Concept: World Economic Forum
A meeting on Contemporary Topics in Zebrafish Husbandry and Care was held in the United Kingdom in 2014, with the aim of providing a discussion forum for researchers, animal technologists, and veterinarians from academia and industry to share good practice and exchange ideas. Presentation topics included protocols for optimal larval rearing, implementing the 3Rs (replacement, reduction, and refinement) in large-scale colony management, and environmental enrichment. The audience also participated in a survey of current practice relating to practical husbandry, cryopreservation, and the provision of enrichment.
According to the World Economic Forum, the diffusion of unsubstantiated rumors on online social media is one of the main threats for our society. The disintermediated paradigm of content production and consumption on online social media might foster the formation of homogeneous communities (echo-chambers) around specific worldviews. Such a scenario has been shown to be a vivid environment for the diffusion of false claim. Not rarely, viral phenomena trigger naive (and funny) social responses-e.g., the recent case of Jade Helm 15 where a simple military exercise turned out to be perceived as the beginning of the civil war in the US. In this work, we address the emotional dynamics of collective debates around distinct kinds of information-i.e., science and conspiracy news-and inside and across their respective polarized communities. We find that for both kinds of content the longer the discussion the more the negativity of the sentiment. We show that comments on conspiracy posts tend to be more negative than on science posts. However, the more the engagement of users, the more they tend to negative commenting (both on science and conspiracy). Finally, zooming in at the interaction among polarized communities, we find a general negative pattern. As the number of comments increases-i.e., the discussion becomes longer-the sentiment of the post is more and more negative.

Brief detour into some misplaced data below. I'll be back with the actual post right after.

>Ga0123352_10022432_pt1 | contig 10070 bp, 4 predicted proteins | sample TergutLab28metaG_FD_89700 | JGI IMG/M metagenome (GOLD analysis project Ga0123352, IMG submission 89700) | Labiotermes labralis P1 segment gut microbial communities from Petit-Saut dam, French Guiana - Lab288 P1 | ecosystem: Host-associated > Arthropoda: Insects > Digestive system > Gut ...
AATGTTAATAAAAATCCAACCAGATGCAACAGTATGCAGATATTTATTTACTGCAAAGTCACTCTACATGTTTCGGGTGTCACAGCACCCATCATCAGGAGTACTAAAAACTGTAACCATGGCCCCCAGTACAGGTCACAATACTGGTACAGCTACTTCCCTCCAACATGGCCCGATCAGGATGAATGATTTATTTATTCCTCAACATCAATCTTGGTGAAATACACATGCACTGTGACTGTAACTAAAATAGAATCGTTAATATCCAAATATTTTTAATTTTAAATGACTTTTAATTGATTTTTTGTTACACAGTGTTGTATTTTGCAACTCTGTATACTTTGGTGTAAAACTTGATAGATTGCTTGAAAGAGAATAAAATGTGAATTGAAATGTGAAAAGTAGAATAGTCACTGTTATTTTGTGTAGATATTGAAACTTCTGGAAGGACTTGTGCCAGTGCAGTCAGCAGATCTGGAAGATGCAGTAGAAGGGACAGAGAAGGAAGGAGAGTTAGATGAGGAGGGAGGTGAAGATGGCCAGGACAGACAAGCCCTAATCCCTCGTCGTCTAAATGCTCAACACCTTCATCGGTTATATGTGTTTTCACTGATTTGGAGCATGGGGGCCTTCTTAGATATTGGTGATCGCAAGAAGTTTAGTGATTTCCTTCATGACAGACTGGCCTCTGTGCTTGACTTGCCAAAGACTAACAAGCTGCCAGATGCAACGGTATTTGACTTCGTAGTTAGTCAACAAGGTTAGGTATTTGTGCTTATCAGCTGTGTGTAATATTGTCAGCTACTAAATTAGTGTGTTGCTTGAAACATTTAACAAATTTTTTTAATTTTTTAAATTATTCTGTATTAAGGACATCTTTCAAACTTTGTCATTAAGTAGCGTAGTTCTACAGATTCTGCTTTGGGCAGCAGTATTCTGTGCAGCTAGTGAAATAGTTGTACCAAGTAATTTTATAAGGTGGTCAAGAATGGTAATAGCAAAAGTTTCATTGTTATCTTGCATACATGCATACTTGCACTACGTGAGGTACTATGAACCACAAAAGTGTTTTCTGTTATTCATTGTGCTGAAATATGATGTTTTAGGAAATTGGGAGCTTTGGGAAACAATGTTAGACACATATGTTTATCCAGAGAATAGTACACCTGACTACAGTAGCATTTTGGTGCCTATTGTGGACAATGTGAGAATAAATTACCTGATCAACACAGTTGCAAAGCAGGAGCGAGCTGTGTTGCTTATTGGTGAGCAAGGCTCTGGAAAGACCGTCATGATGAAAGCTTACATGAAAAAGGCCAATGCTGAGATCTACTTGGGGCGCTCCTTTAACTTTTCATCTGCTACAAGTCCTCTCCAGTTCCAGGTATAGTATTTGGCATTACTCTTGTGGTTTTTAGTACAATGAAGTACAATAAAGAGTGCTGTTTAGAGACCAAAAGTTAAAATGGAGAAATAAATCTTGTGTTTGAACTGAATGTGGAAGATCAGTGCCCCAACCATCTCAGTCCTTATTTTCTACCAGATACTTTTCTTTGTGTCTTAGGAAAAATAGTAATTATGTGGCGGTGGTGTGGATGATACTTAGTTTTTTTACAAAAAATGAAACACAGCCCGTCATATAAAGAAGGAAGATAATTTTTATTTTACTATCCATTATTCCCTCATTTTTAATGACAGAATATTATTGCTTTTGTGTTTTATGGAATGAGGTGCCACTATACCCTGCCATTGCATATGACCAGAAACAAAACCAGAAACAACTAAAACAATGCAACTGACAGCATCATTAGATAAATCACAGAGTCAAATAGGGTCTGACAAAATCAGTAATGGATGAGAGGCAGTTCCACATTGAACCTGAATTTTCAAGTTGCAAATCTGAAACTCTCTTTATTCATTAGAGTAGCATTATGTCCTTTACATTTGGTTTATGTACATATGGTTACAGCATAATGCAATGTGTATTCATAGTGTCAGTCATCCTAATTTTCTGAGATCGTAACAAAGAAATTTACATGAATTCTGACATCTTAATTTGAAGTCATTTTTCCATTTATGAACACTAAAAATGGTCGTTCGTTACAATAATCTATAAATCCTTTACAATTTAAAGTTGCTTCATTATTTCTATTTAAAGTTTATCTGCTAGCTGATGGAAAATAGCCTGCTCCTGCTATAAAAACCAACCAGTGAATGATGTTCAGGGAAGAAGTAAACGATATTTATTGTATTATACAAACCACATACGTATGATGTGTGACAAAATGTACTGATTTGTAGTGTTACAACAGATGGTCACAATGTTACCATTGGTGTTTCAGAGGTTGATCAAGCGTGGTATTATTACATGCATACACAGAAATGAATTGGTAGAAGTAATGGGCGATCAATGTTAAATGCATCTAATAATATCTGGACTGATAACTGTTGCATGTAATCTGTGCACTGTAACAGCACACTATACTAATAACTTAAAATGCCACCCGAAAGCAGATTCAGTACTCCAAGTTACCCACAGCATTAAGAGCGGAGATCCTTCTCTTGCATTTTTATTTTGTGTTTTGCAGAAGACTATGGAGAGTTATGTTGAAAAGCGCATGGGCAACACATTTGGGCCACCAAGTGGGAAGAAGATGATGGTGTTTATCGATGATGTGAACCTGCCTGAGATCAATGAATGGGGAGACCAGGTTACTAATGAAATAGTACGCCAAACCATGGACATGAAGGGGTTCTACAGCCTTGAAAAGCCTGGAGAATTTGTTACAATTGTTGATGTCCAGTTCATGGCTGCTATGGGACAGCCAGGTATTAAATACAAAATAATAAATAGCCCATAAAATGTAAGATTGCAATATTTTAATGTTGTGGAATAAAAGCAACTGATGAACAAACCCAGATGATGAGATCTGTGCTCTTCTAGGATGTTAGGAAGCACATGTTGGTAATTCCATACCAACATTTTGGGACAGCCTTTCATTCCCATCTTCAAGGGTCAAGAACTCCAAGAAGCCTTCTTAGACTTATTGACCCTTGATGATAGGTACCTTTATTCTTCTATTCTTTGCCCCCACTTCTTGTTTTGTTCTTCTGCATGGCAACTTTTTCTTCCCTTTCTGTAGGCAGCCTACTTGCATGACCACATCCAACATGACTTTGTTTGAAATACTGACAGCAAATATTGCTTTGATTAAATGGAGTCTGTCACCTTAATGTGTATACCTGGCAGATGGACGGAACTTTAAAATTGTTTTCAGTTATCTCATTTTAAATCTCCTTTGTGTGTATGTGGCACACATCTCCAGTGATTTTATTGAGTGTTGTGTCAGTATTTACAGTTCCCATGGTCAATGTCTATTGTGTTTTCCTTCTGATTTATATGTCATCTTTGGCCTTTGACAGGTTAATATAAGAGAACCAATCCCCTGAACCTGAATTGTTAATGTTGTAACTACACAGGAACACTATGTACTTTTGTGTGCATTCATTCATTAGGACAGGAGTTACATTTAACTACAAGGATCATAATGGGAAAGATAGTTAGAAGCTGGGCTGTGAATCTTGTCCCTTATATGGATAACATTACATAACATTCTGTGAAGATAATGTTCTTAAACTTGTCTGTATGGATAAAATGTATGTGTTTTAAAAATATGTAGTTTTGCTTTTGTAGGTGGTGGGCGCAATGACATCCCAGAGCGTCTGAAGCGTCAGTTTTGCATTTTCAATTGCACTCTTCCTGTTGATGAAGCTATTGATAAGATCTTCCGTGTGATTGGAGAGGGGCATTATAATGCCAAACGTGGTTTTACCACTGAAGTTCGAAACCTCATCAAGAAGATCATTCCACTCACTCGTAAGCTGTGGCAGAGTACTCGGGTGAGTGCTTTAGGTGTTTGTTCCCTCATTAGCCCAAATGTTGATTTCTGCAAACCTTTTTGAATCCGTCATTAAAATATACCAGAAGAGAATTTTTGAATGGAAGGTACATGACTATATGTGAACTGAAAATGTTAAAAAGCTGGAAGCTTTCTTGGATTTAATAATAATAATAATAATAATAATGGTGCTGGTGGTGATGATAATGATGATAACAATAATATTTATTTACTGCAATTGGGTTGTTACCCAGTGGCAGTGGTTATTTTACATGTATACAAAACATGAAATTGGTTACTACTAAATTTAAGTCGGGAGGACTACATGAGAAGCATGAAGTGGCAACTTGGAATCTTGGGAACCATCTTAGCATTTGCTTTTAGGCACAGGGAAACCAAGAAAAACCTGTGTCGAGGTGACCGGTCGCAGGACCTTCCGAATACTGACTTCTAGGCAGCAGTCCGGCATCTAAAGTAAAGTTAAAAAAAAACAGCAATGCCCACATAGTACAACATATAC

In 2006 the Shaw Trust charity found high levels of ignorance and poor preparedness to deal with mental health problems among 480 senior employers in the UK. The UK government, non-governmental organisations and Time to Change (TTC) have since provided relevant assistance to employers.
The UK government committed to undertaking impact assessments of its policies on the health of populations in low and middle-income countries in its cross-government strategy “Health is Global”. To facilitate this process, the Department of Health, in collaboration with the National Heart Forum, initiated a project to pilot the use of a global health impact assessments guidance framework and toolkit for policy-makers. This paper aims to stimulate debate about the desirability and feasibility of global health impact assessments by describing and drawing lessons from the first stage of the project.
We aimed to develop a predictive model for non-satisfaction following primary total knee replacement (TKR) and to assess its transportability to another health care system. Data for model development were obtained from two UK tertiary hospitals. Model transportation data were collected from Geneva University Hospitals in Switzerland. Participants were individuals undergoing primary TKR with non-satisfaction with surgery after one year the outcome of interest. Multiple imputation and logistic regression modelling with bootstrap backward selection were used to identify predictors of outcome. Model performance was assessed by discrimination and calibration. 64 (14.2%) patients in the UK and 157 (19.9%) in Geneva were non-satisfied with their TKR. Predictors in the UK cohort were worse pre-operative pain and function, current smoking, treatment for anxiety and not having been treated with injected corticosteroids (corrected AUC = 0.65). Transportation to the Geneva cohort showed an AUC of 0.55. Importantly, two UK predictors (treated for anxiety, injected corticosteroids) were not predictive in Geneva. A better model fit was obtained when coefficients were re-estimated in the Geneva sample (AUC = 0.64). The model did not perform well when transported to a different country, but improved when it was re-estimated. This emphasises the need to re-validate the model for each setting/country.